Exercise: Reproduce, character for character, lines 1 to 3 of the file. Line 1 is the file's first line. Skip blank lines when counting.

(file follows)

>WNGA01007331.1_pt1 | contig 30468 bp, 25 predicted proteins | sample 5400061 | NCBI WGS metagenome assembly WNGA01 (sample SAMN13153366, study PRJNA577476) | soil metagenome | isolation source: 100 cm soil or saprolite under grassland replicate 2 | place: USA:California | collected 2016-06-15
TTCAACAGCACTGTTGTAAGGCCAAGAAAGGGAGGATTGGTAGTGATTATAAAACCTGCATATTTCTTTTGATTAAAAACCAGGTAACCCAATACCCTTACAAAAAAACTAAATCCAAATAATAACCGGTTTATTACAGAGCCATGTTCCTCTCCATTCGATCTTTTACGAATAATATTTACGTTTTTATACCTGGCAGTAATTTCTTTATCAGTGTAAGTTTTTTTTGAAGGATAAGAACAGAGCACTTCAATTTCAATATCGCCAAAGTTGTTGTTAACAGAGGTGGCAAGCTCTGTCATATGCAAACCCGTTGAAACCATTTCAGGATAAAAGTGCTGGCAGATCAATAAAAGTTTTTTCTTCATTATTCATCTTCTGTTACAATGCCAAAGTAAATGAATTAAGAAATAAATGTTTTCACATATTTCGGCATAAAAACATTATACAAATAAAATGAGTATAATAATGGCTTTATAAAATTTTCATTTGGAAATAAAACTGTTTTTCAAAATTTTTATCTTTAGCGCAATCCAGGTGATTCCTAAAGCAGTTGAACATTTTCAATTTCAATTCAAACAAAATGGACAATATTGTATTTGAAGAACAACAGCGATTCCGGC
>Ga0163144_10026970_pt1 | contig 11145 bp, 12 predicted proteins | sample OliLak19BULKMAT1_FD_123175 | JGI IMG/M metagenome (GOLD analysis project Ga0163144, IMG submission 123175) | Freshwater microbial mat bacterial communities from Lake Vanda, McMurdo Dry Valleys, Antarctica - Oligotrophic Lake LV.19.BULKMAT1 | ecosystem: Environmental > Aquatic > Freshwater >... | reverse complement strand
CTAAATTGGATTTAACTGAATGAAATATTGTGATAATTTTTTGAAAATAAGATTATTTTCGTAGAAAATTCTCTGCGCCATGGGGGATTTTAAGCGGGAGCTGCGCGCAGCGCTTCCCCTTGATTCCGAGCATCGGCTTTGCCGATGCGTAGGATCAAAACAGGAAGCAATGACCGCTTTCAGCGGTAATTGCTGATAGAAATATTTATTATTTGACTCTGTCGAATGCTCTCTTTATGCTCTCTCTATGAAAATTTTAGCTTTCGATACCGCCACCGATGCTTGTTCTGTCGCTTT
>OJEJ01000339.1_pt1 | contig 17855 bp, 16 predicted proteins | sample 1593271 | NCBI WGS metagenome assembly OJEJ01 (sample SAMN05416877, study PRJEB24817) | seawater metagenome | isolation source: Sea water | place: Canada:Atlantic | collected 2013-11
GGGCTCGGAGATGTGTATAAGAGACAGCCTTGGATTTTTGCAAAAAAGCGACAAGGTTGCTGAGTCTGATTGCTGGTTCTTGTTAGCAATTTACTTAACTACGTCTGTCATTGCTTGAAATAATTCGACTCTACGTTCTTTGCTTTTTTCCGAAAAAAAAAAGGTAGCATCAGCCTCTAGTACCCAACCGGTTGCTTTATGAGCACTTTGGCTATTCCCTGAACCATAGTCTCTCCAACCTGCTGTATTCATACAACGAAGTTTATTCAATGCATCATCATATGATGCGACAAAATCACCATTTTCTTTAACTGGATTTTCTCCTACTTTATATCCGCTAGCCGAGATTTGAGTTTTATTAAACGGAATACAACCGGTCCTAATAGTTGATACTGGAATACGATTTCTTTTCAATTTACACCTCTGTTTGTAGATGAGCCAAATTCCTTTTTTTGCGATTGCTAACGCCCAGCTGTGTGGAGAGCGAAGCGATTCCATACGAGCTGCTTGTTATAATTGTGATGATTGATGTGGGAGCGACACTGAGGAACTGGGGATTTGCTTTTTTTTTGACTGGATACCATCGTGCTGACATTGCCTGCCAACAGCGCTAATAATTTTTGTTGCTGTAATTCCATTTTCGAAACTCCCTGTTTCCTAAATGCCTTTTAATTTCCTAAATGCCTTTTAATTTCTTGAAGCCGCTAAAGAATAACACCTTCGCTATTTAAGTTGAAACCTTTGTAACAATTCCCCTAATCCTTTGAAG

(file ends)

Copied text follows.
>WNGA01007331.1_pt1 | contig 30468 bp, 25 predicted proteins | sample 5400061 | NCBI WGS metagenome assembly WNGA01 (sample SAMN13153366, study PRJNA577476) | soil metagenome | isolation source: 100 cm soil or saprolite under grassland replicate 2 | place: USA:California | collected 2016-06-15
TTCAACAGCACTGTTGTAAGGCCAAGAAAGGGAGGATTGGTAGTGATTATAAAACCTGCATATTTCTTTTGATTAAAAACCAGGTAACCCAATACCCTTACAAAAAAACTAAATCCAAATAATAACCGGTTTATTACAGAGCCATGTTCCTCTCCATTCGATCTTTTACGAATAATATTTACGTTTTTATACCTGGCAGTAATTTCTTTATCAGTGTAAGTTTTTTTTGAAGGATAAGAACAGAGCACTTCAATTTCAATATCGCCAAAGTTGTTGTTAACAGAGGTGGCAAGCTCTGTCATATGCAAACCCGTTGAAACCATTTCAGGATAAAAGTGCTGGCAGATCAATAAAAGTTTTTTCTTCATTATTCATCTTCTGTTACAATGCCAAAGTAAATGAATTAAGAAATAAATGTTTTCACATATTTCGGCATAAAAACATTATACAAATAAAATGAGTATAATAATGGCTTTATAAAATTTTCATTTGGAAATAAAACTGTTTTTCAAAATTTTTATCTTTAGCGCAATCCAGGTGATTCCTAAAGCAGTTGAACATTTTCAATTTCAATTCAAACAAAATGGACAATATTGTATTTGAAGAACAACAGCGATTCCGGC
>Ga0163144_10026970_pt1 | contig 11145 bp, 12 predicted proteins | sample OliLak19BULKMAT1_FD_123175 | JGI IMG/M metagenome (GOLD analysis project Ga0163144, IMG submission 123175) | Freshwater microbial mat bacterial communities from Lake Vanda, McMurdo Dry Valleys, Antarctica - Oligotrophic Lake LV.19.BULKMAT1 | ecosystem: Environmental > Aquatic > Freshwater >... | reverse complement strand